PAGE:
Rolls-Royce announced in a statement that it has been chosen by the AUKUS alliance to supply nuclear reactors that will power Australia’s future SSN-AUKUS submarines. The UK was chosen as the prime contractor for the Australian units, so the choice of propulsion supplier should come as no surprise.
The company has more than 60 years of experience developing nuclear propulsion systems for Royal Navy submarines. It currently supplies nuclear power plants and other components to the British submarines Astute and Dreadnought. The drives are manufactured at the Darby Operations Center. Rolls-Royce also opened a nuclear skills academy in Derby last year, which will provide 200 apprenticeship places per year for the next decade.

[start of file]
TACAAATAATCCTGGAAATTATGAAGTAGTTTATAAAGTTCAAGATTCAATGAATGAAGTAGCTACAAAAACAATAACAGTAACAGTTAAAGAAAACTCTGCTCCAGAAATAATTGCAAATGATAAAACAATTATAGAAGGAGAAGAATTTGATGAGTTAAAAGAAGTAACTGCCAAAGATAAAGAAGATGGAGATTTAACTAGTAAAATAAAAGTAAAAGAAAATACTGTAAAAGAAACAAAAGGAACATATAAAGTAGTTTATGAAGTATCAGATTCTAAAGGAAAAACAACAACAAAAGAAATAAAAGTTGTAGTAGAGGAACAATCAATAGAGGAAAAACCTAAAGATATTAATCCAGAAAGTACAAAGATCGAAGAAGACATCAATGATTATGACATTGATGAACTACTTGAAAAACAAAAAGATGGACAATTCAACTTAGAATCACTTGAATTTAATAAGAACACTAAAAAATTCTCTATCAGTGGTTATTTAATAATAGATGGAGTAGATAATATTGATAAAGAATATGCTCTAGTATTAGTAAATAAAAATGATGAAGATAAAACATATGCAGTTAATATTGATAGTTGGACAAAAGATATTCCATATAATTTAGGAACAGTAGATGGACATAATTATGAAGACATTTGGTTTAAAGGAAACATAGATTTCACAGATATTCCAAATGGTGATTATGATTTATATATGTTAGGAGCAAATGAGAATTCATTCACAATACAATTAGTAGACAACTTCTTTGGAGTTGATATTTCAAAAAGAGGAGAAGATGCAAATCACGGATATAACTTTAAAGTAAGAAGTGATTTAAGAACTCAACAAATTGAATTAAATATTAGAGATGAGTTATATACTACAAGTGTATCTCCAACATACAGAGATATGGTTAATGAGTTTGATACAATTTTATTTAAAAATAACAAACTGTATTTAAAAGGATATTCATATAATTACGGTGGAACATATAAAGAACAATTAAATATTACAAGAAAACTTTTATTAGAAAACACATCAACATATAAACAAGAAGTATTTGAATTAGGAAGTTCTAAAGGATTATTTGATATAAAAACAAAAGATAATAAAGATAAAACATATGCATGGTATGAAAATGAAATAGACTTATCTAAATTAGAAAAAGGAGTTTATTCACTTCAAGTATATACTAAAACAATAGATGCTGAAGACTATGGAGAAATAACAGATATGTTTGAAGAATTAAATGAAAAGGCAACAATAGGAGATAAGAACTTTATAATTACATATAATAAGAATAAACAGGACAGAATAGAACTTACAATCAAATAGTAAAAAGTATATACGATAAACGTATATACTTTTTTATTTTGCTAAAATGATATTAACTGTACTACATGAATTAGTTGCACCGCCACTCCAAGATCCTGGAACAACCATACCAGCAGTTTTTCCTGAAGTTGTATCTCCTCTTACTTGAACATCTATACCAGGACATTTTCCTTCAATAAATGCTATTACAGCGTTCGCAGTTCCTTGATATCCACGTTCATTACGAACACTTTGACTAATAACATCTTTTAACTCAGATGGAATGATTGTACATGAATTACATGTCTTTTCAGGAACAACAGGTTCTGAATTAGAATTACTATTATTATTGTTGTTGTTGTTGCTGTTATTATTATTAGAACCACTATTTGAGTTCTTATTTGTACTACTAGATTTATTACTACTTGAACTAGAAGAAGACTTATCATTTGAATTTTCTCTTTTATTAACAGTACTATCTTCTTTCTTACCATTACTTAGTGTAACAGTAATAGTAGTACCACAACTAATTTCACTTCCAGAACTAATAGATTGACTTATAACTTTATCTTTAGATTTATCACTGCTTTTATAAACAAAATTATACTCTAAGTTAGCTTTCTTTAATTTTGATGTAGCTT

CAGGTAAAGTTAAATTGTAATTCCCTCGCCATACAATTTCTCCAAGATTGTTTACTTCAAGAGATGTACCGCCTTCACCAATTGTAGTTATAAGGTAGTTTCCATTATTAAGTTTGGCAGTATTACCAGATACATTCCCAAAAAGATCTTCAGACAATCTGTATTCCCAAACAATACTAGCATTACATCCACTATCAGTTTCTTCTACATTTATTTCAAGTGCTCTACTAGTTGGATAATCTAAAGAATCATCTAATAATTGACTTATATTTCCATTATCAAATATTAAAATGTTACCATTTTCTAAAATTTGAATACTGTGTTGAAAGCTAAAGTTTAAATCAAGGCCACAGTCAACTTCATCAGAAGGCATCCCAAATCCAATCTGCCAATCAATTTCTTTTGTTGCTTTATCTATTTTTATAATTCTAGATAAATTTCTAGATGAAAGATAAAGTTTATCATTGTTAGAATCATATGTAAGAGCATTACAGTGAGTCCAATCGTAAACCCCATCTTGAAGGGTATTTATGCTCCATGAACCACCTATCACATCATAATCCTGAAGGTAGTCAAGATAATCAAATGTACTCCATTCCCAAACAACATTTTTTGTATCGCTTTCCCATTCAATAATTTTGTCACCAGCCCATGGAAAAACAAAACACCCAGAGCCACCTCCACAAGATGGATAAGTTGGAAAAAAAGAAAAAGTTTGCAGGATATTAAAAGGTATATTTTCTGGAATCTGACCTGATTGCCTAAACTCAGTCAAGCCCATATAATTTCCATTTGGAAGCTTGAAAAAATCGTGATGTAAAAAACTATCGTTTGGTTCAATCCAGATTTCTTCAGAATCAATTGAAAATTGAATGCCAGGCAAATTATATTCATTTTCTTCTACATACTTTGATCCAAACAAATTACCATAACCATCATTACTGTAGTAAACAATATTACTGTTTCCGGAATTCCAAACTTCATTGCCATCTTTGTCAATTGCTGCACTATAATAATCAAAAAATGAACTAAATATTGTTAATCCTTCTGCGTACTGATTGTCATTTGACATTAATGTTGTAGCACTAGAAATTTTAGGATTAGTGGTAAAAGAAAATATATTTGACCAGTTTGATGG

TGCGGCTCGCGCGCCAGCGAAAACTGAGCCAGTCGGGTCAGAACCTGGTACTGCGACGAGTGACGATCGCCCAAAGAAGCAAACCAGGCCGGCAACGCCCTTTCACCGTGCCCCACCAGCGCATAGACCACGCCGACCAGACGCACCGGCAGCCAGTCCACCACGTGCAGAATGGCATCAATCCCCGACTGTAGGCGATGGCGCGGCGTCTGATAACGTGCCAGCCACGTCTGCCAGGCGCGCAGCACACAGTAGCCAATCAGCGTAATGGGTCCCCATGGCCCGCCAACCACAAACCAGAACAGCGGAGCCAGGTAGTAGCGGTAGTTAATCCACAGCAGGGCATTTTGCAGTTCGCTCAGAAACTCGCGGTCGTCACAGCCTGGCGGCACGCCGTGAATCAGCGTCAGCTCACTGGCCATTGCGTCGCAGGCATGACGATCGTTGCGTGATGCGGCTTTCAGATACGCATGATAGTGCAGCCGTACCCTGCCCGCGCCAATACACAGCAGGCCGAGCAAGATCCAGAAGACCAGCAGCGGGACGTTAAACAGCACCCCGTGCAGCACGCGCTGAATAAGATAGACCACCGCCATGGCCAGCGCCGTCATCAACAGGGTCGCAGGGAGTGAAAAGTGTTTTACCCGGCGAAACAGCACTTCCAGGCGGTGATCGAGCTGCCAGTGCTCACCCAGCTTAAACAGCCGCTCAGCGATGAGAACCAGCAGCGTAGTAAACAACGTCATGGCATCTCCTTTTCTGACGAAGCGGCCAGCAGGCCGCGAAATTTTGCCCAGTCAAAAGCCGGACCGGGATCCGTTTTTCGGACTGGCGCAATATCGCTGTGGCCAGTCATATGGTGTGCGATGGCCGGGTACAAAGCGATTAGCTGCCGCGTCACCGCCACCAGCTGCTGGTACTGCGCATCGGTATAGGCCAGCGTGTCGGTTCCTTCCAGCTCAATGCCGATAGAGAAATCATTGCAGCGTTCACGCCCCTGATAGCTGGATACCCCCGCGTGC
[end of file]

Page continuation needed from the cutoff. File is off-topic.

The future SSN-propulsion AUKUS’s system is unknown. Their power plants are likely to be derived from the PWR-2 and PWR-3 pressurised water reactors currently supplied to the Royal Navy.
Tomahawks for Canberra
Earlier, the US Defense Security Cooperation Agency (DSCA) announced that the US State Department had approved the sale of Tomahawk cruise missiles to Australia. The agreement covers 20 Block IV missiles and 200 Block V missiles. They will cost up to $895 million. Raytheon should be the missile supplier.
In September 2021, Australia expressed interest in purchasing Tomahawk missiles. The missiles are designed for use by Royal Australian Navy [RAN] Hobart-class destroyers.
Support for three components of Australia’s Tomahawk Weapon System (TWS) is included in the agreement: All Up Round (AUR), Tomahawk Tactical Weapons Control System (TTWCS), and the Theater Mission Planning Center (TMPC). This includes supplies of spare parts, missile maintenance, software upgrades, participation in missile tests, personnel training, and so on.